Parque Nacional Volcán Masaya is home to craters that are the most easily accessible ACTIVE volcanoes in Nicaragua! It consists of a pair of volcanoes, Masaya and Nindiri, which together make up 5 craters. Of these 5, the crater Santiago is still pretty active....actually so active that it is still smoking & steaming and at night you can peer down into it and see the red glow from the liquid mag-ma (has to be said in a Dr. Evil voice!). In 2001, the crater exploded and sent rocks up to 500 metres from the crater. Vehicles in the visitors area were damaged and from then on they now have to park FACING the exit... for a quicker getaway.
So, after a morning of exploring Granada I was going to go and attempt to appease Chaciutique, the Goddess of Fire, a mere 24km away. I couldn't wait. And the bonus was I had a volcanologist with me! Only problem is Native inhabitants, according to legend, threw young virgins into the molten lava in the crater. Skeletons found in lava tunnels, near the volcano, give further evidence to the human sacrifices. So unfortunately no lava swimming for me... I just hoped she wouldn't be too miffed.
The craters were described as 'The Gates of Hell' by the Spaniards. The museum/visitor centre was a worthwhile visit for a detailed look into the history & geology on the way to Plaza de Oviedo. The plaza is the clearing at the top by the rim of the crater and named after some crazy Spanish monk who decided to climb down into it believing it was liquid gold down there. He apparently made it out alive minus the liquid gold one must assume but dare I say a mighty fine 'tan' and an attractive rotten egg smell about his person. Apparently though a type of parrot is not at all phased by any of this and quite happily makes nests down there.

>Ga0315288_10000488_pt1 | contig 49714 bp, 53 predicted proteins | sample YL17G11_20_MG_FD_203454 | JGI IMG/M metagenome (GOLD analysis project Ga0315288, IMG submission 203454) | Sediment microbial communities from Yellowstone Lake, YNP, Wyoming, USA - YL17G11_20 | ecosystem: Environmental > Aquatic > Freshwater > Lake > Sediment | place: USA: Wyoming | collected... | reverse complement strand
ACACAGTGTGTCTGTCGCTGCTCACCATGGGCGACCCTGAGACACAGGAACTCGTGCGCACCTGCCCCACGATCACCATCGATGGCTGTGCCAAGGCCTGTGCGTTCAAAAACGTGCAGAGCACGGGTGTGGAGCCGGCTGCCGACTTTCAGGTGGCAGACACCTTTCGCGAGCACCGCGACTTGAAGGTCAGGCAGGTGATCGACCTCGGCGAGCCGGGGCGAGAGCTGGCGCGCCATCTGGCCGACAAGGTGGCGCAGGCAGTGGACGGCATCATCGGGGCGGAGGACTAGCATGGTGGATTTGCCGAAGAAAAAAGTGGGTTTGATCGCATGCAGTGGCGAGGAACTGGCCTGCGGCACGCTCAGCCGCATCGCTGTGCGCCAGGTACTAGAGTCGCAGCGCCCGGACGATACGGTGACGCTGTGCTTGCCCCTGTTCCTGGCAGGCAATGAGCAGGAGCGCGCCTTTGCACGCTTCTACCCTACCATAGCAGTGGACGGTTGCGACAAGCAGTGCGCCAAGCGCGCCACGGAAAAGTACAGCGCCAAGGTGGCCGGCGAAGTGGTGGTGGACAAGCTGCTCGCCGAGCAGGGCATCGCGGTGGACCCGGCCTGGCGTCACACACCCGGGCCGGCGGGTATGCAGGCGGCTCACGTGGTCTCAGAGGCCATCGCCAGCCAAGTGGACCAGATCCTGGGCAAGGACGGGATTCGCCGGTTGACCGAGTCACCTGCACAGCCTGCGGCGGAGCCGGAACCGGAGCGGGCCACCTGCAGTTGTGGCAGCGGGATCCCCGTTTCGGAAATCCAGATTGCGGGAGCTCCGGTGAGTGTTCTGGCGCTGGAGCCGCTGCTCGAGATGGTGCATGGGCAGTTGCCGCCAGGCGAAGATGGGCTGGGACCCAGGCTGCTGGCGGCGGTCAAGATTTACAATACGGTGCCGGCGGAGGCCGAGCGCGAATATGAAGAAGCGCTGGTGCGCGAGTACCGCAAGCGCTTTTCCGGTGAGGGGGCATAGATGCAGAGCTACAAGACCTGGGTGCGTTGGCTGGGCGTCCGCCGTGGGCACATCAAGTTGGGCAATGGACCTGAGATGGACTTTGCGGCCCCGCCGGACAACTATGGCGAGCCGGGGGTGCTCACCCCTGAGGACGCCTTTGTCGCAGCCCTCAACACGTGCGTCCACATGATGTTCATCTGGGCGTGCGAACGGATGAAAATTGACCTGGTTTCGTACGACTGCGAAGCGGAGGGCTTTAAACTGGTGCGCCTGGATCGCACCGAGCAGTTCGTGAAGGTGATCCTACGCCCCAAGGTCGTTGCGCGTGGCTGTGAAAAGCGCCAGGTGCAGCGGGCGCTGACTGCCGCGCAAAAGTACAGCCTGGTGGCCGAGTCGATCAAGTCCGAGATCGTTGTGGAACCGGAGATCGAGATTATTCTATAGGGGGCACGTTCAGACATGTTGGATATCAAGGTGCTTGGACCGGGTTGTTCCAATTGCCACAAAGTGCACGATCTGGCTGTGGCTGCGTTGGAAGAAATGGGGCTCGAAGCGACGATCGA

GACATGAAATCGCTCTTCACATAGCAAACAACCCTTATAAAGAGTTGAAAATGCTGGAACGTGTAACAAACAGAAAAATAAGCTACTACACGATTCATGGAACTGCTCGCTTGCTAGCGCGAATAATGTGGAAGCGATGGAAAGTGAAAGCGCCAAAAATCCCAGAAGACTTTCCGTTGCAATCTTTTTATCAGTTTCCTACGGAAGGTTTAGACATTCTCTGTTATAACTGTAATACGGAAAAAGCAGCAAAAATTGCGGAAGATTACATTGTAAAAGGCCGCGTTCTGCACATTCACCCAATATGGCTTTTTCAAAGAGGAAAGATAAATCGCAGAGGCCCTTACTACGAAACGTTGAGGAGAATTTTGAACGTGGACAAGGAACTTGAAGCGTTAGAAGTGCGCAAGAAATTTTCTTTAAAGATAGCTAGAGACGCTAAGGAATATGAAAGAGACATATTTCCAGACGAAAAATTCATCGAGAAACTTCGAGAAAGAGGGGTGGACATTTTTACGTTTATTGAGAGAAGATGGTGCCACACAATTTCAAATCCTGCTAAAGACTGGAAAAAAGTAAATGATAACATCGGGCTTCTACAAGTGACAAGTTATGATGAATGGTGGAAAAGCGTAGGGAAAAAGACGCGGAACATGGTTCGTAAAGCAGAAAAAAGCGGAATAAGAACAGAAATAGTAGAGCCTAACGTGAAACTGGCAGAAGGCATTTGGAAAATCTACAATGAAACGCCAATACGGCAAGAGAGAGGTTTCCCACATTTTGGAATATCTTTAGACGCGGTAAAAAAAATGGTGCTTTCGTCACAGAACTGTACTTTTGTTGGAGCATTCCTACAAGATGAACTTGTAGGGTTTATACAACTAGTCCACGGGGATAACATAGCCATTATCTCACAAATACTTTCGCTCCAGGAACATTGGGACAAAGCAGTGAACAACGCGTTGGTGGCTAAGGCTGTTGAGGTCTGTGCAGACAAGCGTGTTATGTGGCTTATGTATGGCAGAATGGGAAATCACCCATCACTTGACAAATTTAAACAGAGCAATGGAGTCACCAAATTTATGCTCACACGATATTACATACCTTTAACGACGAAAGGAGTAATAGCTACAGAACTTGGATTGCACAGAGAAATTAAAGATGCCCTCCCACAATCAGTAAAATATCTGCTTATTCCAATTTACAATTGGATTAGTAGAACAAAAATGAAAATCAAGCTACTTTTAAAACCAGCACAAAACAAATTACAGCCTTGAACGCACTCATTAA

Bobadilla cross looks over the crater in order to exorcise the devil. Of course the original is no longer there but the one that is is believed to be on exactly the same spot. 177 steps to reach it gave some pretty breathtaking views of Managua, Granada & the Masaya region as well as the craters.
But Santiago was definitely the star of the show. Billowing smoke & steam from its depths was amazing to watch. We kept getting into trouble with the park ranger for dawdling because, as you can imagine, Zarah was in Volcano heaven and I am just a geek anyway. Once the sun had set and we had visited the San Fernando crater we went back to Santiago but came at it from the opposite side. Holding onto a wooden post perched precariously near the edge we were told to look down. One word and one word only can best describe this: WOW! As clear as anything amidst the toxic sulphur containing clouds were two little craters glowing bright red. It was eerily beautiful as I choked back the tears. No, I wasn't being a sap... the Sulphur Dioxide/Sulphuric Acid/Hydrogen Sulphide combo and other chemical delights were making my eyes water as I fought the urge to hack up a lung.
Tzinancanostoc lava tunnels are home to thousands of bats - its translation means Bats Cave. For a brief period of time one of them was a temporary home to us as we hiked about 160 metres into it. The bizarre lava formations were very neat but the bats were really cool. We all turned off our lights and just hit the buttons on our cameras.
Almost 5 hours after leaving Granada we returned. The first thing on my mind was a nice shower, cold of course, because I was pretty sure that when I licked the back of my hand I could taste Sulphuric Acid. May be the Goddess of Fire got her claws into me after all!?!?